Karzai: Military Action Cannot Resolve Afghan Conflict

(The Washington Post) —
Former President of Afghanistan Hamid Karzai (in green robe) in Louisville, Ky., last week. (AP Photo/David Goldman)
Former President of Afghanistan Hamid Karzai (in green robe) in Louisville, Ky., last week. (AP Photo/David Goldman)

The United States should limit its military mission in Afghanistan to supporting local forces and should intensify pressure on Pakistan to jump-start peace talks with the Taliban, the country’s former president said.

Hamid Karzai, who ruled Afghanistan with Western backing from 2001 to 2014, sounded a note of skepticism about recent changes to the U.S. military mission in Afghanistan, which reflect ongoing insecurity and the continued strength of the Taliban.

“I don’t think military means will bring us [peace],” Karzai said in an interview with The Washington Post. “We did it for the last 14 years and it didn’t bring us that, so how do we know. . .military action will bring us that now?”

Karzai, during a visit to the United States, spoke days after U.S. officials acknowledged that President Barack Obama has approved an expansion of the U.S. military role in Afghanistan. The decision to authorize more aggressive air and ground action against the Taliban is the latest sign that the war which Obama came into office hoping to end has no clear conclusion in sight.

Karzai’s successor, President Ashraf Ghani, has welcomed enhanced assistance for Afghanistan’s security forces, which lack air power and intelligence capabilities and are struggling to contain sustained offensives by Taliban fighters. But Karzai, known for his criticism of aspects of the U.S. and NATO presence in Afghanistan during the later years of his presidency, warned that the United States’ military effort may not yield the desired result.

While the United States is due to cut its force of 9,800 servicemembers to 5,500 by early next year, senior officials have said they will consider additional delays to withdrawal plans in line with security conditions.

The former Afghan leader did not comment directly on the size of the U.S. military presence, but did say that the remaining military mission should be limited to advising and support for local forces rather than combat. While that is in line with Obama administration policy, American personnel have edged closer to the fight over the last year as they attempt to provide the Afghan forces the support required against the Taliban.

Now, Obama has authorized commanders to allow, under certain conditions, U.S. troops to accompany conventional Afghan forces on the battlefield and to unleash U.S. air power in support of offensive operations against the Taliban. Karzai, who clashed repeatedly with U.S. leaders over civilian casualties, urged caution.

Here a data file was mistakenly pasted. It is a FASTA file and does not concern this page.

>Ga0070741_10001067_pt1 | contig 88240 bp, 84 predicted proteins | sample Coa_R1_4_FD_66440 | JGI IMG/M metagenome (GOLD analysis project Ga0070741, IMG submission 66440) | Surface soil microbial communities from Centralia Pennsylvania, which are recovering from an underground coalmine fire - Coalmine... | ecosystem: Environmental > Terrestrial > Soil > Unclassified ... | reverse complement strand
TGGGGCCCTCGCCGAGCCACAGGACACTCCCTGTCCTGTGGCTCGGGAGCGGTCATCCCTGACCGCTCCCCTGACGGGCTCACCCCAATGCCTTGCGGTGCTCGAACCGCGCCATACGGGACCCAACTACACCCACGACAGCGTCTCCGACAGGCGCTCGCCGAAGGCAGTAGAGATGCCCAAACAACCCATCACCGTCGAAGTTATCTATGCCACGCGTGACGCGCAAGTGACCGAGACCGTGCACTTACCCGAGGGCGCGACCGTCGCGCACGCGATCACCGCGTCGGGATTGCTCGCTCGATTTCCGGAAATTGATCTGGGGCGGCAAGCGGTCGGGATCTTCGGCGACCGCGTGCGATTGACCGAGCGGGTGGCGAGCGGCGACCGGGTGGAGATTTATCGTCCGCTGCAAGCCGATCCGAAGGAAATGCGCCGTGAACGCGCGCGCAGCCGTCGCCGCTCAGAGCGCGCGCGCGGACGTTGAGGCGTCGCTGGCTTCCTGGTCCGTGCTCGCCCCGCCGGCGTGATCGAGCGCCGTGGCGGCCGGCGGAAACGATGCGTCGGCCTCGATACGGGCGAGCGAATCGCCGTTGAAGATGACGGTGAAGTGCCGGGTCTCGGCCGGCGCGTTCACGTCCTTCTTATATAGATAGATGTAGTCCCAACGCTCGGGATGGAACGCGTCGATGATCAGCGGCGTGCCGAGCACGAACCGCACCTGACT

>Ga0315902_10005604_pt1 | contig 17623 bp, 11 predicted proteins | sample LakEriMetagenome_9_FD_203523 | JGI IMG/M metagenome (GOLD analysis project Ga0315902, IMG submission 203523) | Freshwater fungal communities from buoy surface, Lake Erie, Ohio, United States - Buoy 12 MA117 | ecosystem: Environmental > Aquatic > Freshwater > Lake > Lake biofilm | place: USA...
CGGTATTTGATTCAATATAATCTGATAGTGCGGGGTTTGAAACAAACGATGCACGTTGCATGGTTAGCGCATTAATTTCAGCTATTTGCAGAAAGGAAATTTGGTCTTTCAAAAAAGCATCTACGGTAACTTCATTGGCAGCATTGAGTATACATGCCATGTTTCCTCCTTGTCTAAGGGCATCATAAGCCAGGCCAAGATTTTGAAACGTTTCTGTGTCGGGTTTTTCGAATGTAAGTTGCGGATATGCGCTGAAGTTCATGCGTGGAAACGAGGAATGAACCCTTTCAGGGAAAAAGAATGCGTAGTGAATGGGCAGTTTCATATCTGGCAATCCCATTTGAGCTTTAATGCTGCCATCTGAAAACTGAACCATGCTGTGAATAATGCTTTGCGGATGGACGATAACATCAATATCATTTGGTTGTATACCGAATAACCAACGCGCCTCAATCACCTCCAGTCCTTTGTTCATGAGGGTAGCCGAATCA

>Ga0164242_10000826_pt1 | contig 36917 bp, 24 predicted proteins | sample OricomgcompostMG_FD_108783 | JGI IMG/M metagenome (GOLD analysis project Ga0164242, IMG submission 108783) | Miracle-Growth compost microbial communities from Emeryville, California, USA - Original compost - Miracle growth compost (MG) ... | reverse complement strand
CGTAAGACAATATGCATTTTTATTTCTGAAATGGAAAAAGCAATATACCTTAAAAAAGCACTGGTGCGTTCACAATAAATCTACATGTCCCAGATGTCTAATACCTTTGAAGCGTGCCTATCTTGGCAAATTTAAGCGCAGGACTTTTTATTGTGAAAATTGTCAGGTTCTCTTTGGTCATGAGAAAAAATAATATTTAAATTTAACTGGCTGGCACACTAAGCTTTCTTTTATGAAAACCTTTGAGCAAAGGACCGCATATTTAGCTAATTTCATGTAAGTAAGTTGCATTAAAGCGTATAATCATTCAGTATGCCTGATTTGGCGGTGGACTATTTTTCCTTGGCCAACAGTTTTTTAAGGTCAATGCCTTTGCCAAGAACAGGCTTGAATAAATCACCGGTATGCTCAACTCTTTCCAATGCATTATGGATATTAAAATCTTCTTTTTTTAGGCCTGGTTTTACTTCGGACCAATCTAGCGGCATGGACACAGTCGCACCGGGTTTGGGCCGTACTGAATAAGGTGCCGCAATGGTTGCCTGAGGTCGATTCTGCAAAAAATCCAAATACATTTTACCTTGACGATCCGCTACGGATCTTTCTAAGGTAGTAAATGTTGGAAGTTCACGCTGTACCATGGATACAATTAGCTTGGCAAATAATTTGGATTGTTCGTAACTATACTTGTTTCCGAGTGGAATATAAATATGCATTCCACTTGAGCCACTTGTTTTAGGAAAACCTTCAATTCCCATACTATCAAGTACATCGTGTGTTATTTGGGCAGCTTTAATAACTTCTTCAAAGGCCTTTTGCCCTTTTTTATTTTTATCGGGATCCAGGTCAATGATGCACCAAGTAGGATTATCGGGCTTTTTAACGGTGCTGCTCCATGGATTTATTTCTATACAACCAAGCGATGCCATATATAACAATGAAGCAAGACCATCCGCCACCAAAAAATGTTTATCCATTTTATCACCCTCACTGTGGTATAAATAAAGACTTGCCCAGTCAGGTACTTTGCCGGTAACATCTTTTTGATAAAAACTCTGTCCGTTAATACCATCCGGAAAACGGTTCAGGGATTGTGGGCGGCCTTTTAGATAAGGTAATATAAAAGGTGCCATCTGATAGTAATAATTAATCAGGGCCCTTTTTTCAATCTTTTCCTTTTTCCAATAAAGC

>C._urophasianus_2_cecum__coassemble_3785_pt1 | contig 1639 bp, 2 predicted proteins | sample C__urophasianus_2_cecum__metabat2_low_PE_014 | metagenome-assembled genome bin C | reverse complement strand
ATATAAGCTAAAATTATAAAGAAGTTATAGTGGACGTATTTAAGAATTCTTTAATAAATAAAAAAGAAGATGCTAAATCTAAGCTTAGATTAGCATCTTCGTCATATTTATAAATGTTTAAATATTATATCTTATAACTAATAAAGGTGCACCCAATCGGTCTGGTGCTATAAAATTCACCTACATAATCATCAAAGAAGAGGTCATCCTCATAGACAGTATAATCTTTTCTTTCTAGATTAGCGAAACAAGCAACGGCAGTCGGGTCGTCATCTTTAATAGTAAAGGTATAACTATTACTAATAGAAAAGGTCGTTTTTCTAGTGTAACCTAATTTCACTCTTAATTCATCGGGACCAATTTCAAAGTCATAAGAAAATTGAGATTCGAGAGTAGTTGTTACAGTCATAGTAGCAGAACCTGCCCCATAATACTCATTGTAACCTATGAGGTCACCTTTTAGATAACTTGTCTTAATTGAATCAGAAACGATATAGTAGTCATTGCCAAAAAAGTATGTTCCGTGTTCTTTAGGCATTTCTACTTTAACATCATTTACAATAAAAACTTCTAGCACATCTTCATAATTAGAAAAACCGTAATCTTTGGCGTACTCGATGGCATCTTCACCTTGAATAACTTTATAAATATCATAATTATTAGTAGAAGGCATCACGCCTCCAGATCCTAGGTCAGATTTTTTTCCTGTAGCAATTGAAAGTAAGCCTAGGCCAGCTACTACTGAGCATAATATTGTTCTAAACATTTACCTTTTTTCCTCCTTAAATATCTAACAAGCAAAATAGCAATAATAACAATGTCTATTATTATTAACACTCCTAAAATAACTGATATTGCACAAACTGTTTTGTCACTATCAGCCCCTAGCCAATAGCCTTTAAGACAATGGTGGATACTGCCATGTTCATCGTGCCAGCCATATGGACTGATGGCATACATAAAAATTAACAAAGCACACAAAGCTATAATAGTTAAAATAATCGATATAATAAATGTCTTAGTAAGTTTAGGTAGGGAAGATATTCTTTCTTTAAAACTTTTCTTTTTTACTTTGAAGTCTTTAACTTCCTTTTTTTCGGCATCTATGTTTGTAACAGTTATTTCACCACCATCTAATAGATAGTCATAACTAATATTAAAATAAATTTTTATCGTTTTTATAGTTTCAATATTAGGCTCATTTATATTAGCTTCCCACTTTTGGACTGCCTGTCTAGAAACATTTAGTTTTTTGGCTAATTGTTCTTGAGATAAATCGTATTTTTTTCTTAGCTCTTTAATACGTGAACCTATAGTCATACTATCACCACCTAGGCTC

“We are not in a conventional war here; there are no front lines here,” he said. “When there are no front lines the population becomes the front line.”

American officials say they take extensive precautions to avoid civilian deaths. Even so, the recent U.S. record was marred by an erroneous attack on an internationally run hospital that killed at least 22 people.

Speaking the same day that a gunmen killed scores in an Orlando nightclub, Karzai said he did not want to criticize the Obama administration on a day in which the United States suffered a shocking terror attack. But he also said that many U.S. officials did not fully appreciate, at least initially, what he described as the pernicious role of Pakistan in his country’s conflict.

“The war on terror is not in Afghan villages; it is not in Afghan homes. You cannot defeat it . . . [by] launching military operations on Afghan homes,” Karzai said. “Rather it should be found in the sanctuaries, in the training grounds, in the motivation factors, and in those powers or those institutions behind it, outside of Afghanistan.”

Many Afghans blame Pakistan for allowing Taliban leaders to plot attacks on neighboring Afghanistan from the relative safety of that country’s tribal regions. While Pakistan has launched major military operations against militant strongholds in parts of its border regions and has also suffered repeated militant attacks on its own civilians, U.S. officials have long complained that Pakistan has permitted terrorist threats to fester.

Ghani has also called on Pakistan to arrest and hand over Taliban leaders but, in an apparent difference with Karzai, Ghani has responded to recent terror attacks by vowing to increase military pressure against the group.

Karzai urged the United States to coordinate a sustained policy of pressure on the Pakistani government, together with China, Russia, India and Iran, to force Taliban leaders to join hoped-for peace talks. “The United States must take a clear stand there . . . it has to be stronger and consistent,” he said.

While Pakistan’s government has attempted to bring Taliban and Afghan government leaders together for a series of meetings, that process has not taken off. It’s not yet clear how the U.S. drone strike that killed Taliban leader Akhtar Mohammad Mansour in Pakistan last month will affect the long-term prospects for peace.

To Read The Full Story

Are you already a subscriber?
Click to log in!